Although his footy resume doesn’t boast as many accolades as other greats of the game, his impact and everlasting mark on St Kilda remains unrivalled.

Trevor Barker Headshot
Looking at him on the ground it was almost like seeing a polar bear in the Sahara, or a lion in the Arctic – he just stood out.
Luke Beveridge
Allan Jeans' retirement in 1976 closed the book on the Saints' golden era.

St Kilda gathered strength in 1978 and under new coach Mike Patterson had a barnstorming start, spearheaded by a ruck set-up featuring the combative Carl Ditterich and Jeff Sarau and the talented West Australian Garry Sidebottom.

After a famous, bruising game against Essendon, the Bombers’ president labelled the Saints as “animals… nothing short of it”. Three Saints were reported in the physical encounter at Moorabbin, which saw Bombers Merv Neagle and Terry Cahill taken to hospital with concussion

The team gathered momentum late in the year, beating eventual Grand Finalists North and Hawthorn, but narrowly missed a finals berth.

Animals, The Saints are Nothing Less - Newspaper Article
Even when playing teams much higher on the ladder, they could still produce miracles.

In Round 1 1979, the eventual wooden spooner Saints knocked off the reigning premiers, Hawthorn.

But debts were mounting and signs about a long-term future – coupled with poor on-field results – were ominous. Trucking magnate Lindsay Fox took over the presidency and in 1984 initiated a controversial scheme of arrangement to help pull the club away from financial catastrophe.

It was hard for players and coaches to accept, but there is no doubt the plan ultimately saved the club.

The heartache of the previous decade carried into the 1980s.

Five wooden spoons within six years (1983-1986, 1988) and a revolving door of coaches failed to produce a significant turnaround, seeing the Saints remain in the bottom-three for eight consecutive years.

St Kilda set the notorious record for the most points scored against in a season (3052) in 1982, and in 1985 had three consecutive 100-point losses to open the season.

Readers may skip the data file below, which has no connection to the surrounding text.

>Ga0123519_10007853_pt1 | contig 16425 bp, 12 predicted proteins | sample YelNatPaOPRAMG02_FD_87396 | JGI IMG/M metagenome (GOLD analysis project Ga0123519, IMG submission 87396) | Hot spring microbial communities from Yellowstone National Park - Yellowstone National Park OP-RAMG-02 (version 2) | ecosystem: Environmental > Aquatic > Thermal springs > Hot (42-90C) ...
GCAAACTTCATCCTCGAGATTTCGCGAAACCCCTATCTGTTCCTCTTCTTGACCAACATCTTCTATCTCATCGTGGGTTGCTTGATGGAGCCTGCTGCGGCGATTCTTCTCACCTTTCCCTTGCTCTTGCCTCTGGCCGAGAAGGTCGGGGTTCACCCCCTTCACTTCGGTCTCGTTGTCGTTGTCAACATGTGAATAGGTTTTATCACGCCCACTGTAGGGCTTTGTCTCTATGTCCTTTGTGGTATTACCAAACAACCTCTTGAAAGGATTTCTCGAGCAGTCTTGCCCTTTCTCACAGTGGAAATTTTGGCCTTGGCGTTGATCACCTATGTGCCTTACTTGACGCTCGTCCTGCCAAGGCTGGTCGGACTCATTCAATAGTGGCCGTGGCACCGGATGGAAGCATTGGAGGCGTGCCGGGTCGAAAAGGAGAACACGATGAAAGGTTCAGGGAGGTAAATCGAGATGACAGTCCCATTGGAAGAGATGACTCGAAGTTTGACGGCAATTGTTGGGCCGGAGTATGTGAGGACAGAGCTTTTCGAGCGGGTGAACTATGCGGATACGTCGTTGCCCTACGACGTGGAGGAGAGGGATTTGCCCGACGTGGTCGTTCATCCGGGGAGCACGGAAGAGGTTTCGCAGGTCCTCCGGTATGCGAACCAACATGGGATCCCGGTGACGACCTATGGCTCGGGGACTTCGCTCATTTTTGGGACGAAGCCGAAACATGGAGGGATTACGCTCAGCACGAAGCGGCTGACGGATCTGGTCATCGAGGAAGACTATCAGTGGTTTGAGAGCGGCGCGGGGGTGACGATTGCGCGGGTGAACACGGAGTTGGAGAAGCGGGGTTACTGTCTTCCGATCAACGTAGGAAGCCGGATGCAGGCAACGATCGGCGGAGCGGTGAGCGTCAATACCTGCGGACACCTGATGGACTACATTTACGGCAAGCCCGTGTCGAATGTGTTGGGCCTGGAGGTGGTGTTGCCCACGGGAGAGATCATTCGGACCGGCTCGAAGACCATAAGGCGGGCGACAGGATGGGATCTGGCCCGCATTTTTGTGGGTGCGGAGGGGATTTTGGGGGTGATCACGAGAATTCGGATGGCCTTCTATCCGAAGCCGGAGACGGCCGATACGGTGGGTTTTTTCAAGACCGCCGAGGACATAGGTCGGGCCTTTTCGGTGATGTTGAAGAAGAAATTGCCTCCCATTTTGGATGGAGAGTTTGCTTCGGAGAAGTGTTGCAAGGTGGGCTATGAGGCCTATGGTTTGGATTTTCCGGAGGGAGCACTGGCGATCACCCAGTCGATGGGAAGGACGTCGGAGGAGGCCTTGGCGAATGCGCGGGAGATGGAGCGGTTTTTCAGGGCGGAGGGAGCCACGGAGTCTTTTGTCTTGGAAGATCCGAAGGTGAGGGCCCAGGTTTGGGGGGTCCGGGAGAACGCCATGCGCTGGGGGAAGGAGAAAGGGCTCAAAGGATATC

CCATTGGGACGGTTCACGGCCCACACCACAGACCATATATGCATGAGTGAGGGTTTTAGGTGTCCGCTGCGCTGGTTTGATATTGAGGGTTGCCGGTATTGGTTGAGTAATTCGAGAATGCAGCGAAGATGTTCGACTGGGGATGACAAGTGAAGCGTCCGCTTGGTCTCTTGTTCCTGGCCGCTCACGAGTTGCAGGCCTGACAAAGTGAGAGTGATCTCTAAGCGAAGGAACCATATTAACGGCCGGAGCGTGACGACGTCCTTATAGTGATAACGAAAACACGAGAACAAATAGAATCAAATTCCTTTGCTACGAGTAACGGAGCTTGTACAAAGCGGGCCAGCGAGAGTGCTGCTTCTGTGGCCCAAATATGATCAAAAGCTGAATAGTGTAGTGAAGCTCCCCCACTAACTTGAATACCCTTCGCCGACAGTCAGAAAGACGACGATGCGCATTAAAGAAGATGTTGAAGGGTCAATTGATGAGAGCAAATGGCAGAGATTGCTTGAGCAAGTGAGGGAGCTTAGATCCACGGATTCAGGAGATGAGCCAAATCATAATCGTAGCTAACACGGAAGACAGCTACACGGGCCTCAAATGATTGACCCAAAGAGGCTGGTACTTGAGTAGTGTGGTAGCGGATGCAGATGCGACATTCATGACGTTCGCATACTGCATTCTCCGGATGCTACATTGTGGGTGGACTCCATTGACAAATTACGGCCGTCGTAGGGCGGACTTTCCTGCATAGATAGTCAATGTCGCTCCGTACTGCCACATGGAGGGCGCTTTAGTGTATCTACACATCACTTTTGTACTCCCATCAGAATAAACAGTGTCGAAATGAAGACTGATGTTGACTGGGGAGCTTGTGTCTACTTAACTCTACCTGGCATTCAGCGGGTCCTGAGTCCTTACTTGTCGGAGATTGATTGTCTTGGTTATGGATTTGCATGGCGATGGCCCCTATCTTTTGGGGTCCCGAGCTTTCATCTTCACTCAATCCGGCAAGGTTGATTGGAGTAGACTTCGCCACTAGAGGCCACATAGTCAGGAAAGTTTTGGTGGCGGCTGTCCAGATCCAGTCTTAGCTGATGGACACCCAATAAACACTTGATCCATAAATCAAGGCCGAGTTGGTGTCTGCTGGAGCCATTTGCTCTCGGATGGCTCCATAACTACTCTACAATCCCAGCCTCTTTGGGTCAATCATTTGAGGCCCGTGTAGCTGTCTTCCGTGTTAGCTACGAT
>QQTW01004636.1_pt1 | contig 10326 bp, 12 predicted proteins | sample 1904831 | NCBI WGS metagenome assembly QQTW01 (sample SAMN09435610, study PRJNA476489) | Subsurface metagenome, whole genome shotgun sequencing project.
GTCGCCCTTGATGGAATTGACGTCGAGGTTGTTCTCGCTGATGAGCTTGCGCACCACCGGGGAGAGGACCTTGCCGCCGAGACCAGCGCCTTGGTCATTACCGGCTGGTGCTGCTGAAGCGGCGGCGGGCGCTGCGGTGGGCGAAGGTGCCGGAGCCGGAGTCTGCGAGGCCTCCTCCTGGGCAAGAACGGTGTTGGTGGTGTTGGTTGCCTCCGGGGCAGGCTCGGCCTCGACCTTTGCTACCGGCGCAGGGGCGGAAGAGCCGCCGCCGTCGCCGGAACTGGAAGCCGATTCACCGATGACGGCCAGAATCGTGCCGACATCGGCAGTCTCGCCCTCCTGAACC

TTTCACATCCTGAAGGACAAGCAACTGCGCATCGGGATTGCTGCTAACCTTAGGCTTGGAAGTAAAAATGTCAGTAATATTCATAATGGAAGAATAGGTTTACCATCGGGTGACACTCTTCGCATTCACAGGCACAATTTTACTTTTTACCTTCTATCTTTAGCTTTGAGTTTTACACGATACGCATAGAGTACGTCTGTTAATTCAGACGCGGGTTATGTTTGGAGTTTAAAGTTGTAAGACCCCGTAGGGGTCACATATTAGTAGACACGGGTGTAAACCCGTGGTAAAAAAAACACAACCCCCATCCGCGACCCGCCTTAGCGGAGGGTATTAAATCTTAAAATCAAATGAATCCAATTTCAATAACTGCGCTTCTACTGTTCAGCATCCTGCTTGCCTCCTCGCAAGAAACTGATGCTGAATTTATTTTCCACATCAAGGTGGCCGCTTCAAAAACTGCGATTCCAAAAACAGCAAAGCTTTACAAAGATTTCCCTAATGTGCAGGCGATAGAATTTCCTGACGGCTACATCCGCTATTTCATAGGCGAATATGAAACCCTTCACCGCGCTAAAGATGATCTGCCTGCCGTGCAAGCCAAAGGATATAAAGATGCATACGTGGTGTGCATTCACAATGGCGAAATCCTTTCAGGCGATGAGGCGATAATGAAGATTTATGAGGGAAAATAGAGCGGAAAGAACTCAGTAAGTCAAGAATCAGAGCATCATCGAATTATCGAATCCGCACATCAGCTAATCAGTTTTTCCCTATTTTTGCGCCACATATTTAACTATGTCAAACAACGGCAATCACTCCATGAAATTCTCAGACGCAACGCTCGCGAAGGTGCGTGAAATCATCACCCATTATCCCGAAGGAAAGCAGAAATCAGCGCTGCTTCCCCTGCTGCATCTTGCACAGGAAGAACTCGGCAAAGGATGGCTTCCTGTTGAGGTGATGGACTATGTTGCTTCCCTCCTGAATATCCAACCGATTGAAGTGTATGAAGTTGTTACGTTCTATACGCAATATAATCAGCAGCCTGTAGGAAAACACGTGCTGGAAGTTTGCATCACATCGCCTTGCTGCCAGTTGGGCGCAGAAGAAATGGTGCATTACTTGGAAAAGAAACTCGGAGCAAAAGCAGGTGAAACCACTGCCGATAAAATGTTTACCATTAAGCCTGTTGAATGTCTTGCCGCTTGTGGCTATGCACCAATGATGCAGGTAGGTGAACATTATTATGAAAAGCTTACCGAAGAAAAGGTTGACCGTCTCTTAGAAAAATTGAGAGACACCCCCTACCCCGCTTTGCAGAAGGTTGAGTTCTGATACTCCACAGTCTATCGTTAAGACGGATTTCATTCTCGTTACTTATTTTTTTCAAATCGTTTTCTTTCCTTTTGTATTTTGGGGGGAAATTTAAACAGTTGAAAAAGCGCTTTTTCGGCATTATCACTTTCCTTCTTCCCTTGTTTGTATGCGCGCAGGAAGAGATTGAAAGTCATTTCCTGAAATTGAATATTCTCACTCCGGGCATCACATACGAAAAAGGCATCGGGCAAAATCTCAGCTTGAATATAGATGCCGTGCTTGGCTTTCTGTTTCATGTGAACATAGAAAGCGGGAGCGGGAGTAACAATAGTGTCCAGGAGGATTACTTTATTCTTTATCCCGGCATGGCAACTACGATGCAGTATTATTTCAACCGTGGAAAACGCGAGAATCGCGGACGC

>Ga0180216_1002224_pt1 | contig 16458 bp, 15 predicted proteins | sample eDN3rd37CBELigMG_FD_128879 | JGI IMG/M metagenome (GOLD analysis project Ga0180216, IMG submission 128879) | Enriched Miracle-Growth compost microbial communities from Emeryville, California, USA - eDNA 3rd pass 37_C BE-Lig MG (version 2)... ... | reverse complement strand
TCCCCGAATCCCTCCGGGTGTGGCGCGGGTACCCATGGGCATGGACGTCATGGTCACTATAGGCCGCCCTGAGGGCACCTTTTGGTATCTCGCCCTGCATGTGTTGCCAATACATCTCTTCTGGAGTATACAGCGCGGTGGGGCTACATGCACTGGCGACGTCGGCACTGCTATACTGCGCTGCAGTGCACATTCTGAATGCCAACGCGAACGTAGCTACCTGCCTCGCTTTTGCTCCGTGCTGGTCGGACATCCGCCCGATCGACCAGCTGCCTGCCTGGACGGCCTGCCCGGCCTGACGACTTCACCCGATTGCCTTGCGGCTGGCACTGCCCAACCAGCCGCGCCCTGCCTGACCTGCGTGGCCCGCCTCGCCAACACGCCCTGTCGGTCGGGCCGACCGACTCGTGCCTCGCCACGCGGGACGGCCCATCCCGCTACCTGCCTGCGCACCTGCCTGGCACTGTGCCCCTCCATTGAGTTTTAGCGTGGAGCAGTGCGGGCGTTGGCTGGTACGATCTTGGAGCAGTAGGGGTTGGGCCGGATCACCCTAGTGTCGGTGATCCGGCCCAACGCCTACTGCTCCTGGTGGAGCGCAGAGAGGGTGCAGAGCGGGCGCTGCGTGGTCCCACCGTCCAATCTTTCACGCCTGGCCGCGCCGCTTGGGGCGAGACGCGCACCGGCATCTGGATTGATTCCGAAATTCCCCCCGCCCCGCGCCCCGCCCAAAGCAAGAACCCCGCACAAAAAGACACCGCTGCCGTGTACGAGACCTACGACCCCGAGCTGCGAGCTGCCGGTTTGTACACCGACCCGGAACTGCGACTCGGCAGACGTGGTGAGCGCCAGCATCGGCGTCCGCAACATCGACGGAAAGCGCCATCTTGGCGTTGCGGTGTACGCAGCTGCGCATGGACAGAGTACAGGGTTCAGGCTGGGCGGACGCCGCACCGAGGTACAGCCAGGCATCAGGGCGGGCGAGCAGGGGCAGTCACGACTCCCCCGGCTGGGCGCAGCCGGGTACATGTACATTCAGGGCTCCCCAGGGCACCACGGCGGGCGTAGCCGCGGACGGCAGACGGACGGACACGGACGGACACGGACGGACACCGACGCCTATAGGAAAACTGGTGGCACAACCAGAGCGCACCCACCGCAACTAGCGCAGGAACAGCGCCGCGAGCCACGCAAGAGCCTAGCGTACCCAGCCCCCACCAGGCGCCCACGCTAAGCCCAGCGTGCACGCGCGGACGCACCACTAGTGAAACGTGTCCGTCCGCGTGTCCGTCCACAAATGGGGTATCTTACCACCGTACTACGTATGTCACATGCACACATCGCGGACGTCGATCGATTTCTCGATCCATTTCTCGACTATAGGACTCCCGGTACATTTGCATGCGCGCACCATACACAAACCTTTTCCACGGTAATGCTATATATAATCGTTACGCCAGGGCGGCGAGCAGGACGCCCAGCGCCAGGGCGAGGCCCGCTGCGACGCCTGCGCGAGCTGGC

Moorabbin’s reputation as a fortress was even under threat in 1985. Only a last-minute goal by Gary Odgers was enough to seal a shock win over the third-placed Footscray and avoid completing the only winless season at the Saints’ spiritual home.

Gary Odgers St Kilda Football Club
There were moments to savour, however.

Barry Breen became the first Saint to play 300 games, countless cult heroes graced the turf, while Jeff Fehring’s 86-metre goal at Moorabbin in 1981 was pure gold.

Fehring launched the unfathomable monster from beyond the centre circle in a burst of anger after being reported. It is still remembered as one of the most marvellous pieces of magic to come from the hallowed turf.

But it wasn’t the poor on-field performances, substantial defeats, increasing collection of wooden spoons, rapidly increasing debt or even the risk of folding that defined the club in the eyes of the St Kilda faithful. Instead, it was the Saints greats who cut through the seemingly endless darkness.

Jeff Fehring Goal
Heroes of Moorabbin
Tony Lockett - St Kilda Hall of Fame Inductee 2003, Elevated in 2010
Arguably the greatest Saint to ever pull on the guernsey, leviathan full forward Tony Lockett was unlike anything else the game had ever seen. Booting 898 goals while in red, white and black, 'Plugger' inspired and intimidated friend and foe alike across his entertaining and unmatched career.
Danny 'Spud' Frawley Handballing For The St Kilda Football Club